Why Gronk, Kelce, Kittle et al have become such big off-field stars – despite the fact that tight ends are still not as valued on the field as star wide receivers, quarterbacks or pass rushers – is less of a mystery. As more Black quarterbacks take over as the face of their franchises, the bro tight end has become the player whose real chemistry may well be with large sections of white football fans. And advertisers value players who look like their audience. So Kelce gets his own reality show, Kittle promotes superhero films and Gronk (who is far shrewder than his frat boy persona suggests) has hawked everything from energy drinks to insurance to his own party cruises.

But Gronk wasn’t some football first, but rather the latest in a long line of wildchild tight ends that extends from Jeremy Shockey to Mike Ditka – the ur-tight end. The bros in this year’s Super Bowl likewise aren’t strangers to a good time either. After pipping Cincinnati in the AFC championship game, Kelce let loose his inner WWE wrestler while calling out Cincinnati’s mayor for redubbing Arrowhead Stadium “Burrowhead” – a not-so-sly reference to Joe Burrow’s run of recent success on the Chiefs’ home field. “Know your role and shut your mouth, you jabroni,” he shouted – on national television.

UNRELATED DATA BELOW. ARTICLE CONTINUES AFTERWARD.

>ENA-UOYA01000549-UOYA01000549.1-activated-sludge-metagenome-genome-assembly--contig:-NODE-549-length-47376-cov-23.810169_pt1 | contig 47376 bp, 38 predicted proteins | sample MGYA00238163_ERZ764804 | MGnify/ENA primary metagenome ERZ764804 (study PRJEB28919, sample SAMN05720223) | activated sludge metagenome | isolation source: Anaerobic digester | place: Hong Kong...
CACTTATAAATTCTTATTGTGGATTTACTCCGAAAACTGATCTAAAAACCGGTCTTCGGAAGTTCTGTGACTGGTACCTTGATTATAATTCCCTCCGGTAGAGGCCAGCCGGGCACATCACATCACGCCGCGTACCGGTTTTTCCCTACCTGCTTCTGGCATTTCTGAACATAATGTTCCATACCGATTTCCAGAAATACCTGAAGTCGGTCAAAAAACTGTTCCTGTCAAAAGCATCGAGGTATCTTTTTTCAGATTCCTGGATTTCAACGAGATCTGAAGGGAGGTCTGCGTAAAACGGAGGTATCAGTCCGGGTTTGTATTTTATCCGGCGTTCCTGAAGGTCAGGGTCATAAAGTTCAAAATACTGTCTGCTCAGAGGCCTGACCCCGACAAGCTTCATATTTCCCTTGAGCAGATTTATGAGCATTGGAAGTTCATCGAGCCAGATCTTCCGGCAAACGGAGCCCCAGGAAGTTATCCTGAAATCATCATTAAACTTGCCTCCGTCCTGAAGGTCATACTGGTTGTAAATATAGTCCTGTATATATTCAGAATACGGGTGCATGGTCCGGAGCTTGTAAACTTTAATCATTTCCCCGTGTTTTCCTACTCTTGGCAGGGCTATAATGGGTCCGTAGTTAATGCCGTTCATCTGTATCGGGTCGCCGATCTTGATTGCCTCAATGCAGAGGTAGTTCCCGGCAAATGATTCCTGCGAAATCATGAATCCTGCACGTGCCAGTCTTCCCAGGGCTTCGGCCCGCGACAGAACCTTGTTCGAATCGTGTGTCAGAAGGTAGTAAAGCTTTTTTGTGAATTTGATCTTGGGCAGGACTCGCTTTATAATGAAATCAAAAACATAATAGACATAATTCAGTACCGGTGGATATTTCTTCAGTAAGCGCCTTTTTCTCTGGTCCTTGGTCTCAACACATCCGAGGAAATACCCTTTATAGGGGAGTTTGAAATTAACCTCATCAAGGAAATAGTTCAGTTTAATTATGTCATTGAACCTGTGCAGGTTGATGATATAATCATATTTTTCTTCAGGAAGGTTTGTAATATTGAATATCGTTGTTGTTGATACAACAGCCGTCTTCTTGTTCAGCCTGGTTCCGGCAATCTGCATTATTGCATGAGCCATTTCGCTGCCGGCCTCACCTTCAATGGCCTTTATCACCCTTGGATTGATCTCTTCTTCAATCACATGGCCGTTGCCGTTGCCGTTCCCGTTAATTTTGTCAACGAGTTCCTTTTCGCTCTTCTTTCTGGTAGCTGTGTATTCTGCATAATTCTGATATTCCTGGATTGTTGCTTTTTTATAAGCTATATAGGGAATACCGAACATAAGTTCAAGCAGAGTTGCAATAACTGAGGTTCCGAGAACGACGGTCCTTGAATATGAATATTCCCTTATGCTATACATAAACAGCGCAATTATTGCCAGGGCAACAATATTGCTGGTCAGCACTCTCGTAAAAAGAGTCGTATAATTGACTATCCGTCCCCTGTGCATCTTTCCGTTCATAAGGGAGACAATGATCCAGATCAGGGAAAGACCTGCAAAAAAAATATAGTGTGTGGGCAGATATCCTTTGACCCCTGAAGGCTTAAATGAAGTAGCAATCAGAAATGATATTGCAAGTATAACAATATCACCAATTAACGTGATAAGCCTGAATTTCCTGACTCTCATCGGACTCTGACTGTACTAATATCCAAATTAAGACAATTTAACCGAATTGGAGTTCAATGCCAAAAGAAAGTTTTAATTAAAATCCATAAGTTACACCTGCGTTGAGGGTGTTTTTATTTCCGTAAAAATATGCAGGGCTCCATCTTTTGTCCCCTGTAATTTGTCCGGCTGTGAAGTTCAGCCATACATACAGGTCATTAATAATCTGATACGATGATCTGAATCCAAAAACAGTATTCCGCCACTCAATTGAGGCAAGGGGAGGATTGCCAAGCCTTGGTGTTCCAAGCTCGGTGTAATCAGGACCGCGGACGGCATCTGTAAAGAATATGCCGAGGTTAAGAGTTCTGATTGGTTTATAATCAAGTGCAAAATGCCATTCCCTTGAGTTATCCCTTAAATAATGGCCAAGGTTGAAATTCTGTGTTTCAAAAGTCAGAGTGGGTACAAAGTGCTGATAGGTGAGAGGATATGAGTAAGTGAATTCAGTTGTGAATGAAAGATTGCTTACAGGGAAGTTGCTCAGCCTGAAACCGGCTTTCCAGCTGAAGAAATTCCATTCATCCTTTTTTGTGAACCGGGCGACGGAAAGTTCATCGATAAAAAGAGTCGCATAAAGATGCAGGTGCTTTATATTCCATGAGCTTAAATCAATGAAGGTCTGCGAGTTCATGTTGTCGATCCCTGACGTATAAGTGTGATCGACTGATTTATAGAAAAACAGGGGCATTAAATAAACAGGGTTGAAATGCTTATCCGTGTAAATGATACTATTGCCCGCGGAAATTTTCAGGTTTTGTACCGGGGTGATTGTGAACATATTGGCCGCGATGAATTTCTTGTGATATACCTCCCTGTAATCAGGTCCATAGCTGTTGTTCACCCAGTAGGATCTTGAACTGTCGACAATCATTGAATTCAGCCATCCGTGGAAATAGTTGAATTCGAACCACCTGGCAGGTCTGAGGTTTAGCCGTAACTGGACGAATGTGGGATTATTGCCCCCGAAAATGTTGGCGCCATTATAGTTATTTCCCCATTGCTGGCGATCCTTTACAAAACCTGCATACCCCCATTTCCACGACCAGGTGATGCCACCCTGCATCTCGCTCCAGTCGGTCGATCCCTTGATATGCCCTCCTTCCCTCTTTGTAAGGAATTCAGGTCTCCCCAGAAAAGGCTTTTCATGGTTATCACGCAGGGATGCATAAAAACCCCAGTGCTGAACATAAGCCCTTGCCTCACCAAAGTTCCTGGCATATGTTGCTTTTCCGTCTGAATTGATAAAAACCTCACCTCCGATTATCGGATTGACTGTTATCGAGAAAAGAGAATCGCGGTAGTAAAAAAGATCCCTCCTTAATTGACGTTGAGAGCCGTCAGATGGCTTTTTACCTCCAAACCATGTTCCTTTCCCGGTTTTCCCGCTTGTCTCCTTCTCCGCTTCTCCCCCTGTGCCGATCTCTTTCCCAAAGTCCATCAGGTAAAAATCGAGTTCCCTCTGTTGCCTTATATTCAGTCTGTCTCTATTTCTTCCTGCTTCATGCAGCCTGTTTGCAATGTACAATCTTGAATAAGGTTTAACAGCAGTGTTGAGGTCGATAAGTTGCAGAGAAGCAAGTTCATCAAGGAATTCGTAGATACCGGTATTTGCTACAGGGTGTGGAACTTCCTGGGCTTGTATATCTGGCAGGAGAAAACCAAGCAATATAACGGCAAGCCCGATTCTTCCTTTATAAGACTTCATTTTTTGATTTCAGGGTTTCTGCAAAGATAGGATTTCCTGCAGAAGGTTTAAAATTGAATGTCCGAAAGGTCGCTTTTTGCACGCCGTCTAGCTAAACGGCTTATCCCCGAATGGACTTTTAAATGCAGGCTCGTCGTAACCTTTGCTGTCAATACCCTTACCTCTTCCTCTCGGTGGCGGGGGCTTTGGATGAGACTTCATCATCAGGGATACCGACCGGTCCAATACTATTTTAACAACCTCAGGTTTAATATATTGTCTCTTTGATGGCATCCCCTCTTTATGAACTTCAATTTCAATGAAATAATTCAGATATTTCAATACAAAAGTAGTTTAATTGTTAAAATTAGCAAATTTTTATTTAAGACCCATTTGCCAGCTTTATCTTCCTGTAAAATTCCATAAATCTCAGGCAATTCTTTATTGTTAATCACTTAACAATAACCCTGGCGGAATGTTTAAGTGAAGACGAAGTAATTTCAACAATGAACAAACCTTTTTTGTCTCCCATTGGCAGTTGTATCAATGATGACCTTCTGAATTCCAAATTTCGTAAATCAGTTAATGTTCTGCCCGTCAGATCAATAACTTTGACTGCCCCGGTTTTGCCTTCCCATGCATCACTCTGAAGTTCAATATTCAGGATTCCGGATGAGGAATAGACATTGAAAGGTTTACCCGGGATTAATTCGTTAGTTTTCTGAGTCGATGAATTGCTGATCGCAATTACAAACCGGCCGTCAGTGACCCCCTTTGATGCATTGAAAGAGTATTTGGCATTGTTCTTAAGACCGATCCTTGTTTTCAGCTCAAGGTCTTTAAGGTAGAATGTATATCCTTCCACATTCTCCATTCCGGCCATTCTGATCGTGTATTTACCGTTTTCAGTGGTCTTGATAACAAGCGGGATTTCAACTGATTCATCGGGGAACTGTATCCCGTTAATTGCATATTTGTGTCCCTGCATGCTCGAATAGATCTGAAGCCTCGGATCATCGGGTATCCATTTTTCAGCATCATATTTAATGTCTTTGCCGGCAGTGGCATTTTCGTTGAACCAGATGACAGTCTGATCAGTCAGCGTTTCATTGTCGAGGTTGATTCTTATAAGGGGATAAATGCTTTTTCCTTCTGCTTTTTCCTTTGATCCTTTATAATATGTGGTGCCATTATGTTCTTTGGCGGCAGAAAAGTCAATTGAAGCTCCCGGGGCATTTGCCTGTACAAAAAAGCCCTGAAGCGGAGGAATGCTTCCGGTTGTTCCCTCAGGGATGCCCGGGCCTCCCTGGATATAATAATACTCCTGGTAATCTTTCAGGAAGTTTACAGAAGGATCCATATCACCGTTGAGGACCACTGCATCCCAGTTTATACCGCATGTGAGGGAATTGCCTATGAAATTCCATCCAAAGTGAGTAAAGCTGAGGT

Where Kelce brims with bravado, Goedert comes off like Scooby Doo while obsessing about sandwiches in a commercial for the Delaware valley’s premier convenience store. Before he was Jalen Hurts’s security blanket, Goedert cruised South Dakota parades aboard a unicycle to entertain the masses. Even at 260lbs, he claims he could still pedal a 6ft unicycle, although it would take some leaning on a truck to help him get going. “It’s like riding a bike,” he once joked.

Maybe there isn’t anything unusual about the bro tight end seeming like the NFL’s version of the Guy Yelling in the Club meme. At the end of the day, he’s exciting, he’s approachable – he’s fun! What’s more, he makes a brutal game feel warm and cuddly. Don’t be surprised if on Sunday he turns out to be the life of the Super Bowl party.